- U.S. Dollar Soars As 10-Year Yields Rise 10%
- Stocks Collapse, Driving Risk Currencies Lower
- AUD Hit Hardest By Risk Aversion
- Euro Most Resilient
- U.S. Personal Income, Spending Numbers Next
The U.S. dollar is reaping the benefits of rising yields. Since the beginning of the year we’ve seen in the U.S. move from 0.91% to a one-year high of 1.56%. This trend started at the turn of the new year but gained significant momentum in the past few weeks. At first, currency and equity traders resisted the move, with stocks powering to record highs and the U.S. dollar continuing its slide, but today, investors are finally waking up to the ramifications of rising interest rates. U.S. policy-makers say they aren’t concerned, but the spike in yields has a direct impact on consumer rates. Mortgage rates, for example, rose to their highest level since August, which could put an end to the refinancing boom.
Yields are rising because investors are optimistic. They believe a strong sustainable recovery is right around the corner and prices will rise as demand comes roaring back. In this type of environment, bond yields should be higher regardless of whether the Fed raises interest rates. Currencies are particularly sensitive to interest rates, which explains why the U.S. dollar had such a significant reaction to the 10% spike. The same is true for stocks. Rising yields increase borrowing costs and affect the discretionary incomes of consumers. A 1% to 1.5% increase is big on a percentage basis, but on an absolute basis, it is still very low. It took some time for the U.S. dollar and stocks to respond, but we could see a multi-day rise in the greenback and corresponding slide in equities.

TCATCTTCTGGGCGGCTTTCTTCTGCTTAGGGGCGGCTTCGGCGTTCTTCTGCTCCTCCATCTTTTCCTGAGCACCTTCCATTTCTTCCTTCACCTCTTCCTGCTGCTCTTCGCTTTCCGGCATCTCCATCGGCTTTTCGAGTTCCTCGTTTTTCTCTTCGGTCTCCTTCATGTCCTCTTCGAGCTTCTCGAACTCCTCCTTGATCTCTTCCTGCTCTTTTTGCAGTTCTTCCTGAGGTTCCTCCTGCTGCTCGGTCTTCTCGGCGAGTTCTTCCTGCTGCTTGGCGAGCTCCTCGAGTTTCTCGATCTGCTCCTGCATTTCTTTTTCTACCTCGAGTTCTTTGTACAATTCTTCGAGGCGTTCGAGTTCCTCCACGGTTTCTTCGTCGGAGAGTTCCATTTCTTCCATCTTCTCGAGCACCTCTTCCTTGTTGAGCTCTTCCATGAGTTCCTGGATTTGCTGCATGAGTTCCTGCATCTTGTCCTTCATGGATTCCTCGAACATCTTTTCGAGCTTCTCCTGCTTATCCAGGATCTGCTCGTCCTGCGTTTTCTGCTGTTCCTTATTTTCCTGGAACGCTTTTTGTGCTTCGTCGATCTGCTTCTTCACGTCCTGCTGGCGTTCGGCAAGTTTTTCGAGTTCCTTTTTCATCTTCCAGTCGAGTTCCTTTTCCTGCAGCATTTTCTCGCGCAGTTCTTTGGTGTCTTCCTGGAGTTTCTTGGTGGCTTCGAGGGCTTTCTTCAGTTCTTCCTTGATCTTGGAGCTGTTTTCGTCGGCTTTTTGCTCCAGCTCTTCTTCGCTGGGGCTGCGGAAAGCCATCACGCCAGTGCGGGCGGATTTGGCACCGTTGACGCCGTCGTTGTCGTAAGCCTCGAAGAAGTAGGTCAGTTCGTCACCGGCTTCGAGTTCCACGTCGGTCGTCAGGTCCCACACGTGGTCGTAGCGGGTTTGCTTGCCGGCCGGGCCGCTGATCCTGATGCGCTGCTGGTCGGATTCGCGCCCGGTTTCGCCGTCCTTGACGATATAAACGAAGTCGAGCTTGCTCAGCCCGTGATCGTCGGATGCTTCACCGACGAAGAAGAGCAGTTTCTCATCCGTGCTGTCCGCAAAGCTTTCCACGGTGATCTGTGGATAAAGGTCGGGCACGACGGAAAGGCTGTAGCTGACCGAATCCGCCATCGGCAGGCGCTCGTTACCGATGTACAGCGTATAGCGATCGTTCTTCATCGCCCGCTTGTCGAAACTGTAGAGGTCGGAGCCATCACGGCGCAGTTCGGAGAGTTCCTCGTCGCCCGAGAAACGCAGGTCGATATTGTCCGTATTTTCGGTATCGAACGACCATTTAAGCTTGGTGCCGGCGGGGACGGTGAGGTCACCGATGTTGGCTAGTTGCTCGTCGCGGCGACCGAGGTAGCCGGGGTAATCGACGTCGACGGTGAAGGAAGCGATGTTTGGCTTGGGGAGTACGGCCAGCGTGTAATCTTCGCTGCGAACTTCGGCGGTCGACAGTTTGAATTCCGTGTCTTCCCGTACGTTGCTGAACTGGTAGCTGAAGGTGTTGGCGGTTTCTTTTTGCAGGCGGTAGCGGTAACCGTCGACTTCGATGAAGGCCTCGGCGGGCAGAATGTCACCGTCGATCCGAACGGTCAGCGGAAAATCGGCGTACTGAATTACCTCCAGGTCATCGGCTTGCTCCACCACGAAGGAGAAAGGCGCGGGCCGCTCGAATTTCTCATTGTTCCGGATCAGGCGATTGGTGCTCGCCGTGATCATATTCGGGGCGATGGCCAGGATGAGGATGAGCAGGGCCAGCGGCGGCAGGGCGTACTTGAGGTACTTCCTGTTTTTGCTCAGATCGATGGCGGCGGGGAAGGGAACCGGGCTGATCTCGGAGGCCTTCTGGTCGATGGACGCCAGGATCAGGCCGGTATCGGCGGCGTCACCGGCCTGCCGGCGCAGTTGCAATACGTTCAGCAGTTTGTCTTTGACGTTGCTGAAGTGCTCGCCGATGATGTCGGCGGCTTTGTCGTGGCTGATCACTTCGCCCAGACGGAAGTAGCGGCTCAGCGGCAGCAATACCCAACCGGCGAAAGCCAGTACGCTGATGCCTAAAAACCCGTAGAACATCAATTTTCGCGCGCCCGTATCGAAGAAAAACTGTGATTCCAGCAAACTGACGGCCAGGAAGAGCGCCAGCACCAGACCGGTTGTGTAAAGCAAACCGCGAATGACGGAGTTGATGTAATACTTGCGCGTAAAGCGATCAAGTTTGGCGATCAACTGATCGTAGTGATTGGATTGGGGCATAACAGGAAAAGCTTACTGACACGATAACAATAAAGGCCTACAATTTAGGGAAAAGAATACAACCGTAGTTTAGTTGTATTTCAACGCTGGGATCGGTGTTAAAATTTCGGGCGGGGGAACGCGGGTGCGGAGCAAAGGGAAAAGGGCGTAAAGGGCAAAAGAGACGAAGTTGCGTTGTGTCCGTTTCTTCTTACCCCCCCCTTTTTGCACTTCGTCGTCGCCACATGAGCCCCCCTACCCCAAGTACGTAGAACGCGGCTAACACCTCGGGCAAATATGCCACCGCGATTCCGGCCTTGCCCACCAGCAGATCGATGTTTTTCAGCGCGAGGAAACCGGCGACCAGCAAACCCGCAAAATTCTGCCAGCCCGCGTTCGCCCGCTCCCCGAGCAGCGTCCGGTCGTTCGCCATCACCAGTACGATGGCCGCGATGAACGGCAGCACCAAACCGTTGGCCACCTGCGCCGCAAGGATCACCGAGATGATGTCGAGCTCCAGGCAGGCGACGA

The U.S. is not the only country experiencing rising yields. Ten-year German bund yields also climbed to their highest level in 11 months. In contrast to the Federal Reserve, European Central Bank officials say they are closely monitoring the evolution of long-term nominal bond yields. They will ensure that they remain favorable, according to ECB member François Villeroy. With the ECB more eager to act on rising rates than the Fed, should be trading lower. Unlike other major currencies that fell sharply today, EUR/USD was unchanged, but it should only be a matter of time before the pair turns lower as well.
The Australian dollar was hit the hardest by the rising U.S. dollar, which is not unusual because the currency is especially sensitive to the performance of stocks. Whenever there is a big market sell-off, we typically see and sell-off. The New Zealand dollar also sold off aggressively, but ’s decline was supported by a downwardly revised consumer confidence report. enjoyed its strongest one day rise since Jan. 27. A move like this should be followed by continuation but the rise in holds the pair back.
The second worse performing currency was sterling, which dropped reversed towards 1.40. Given how much has risen this month, profit-taking has long been expected. GBP/USD is a trending currency, so after the biggest one-day drop since October, a further decline is likely.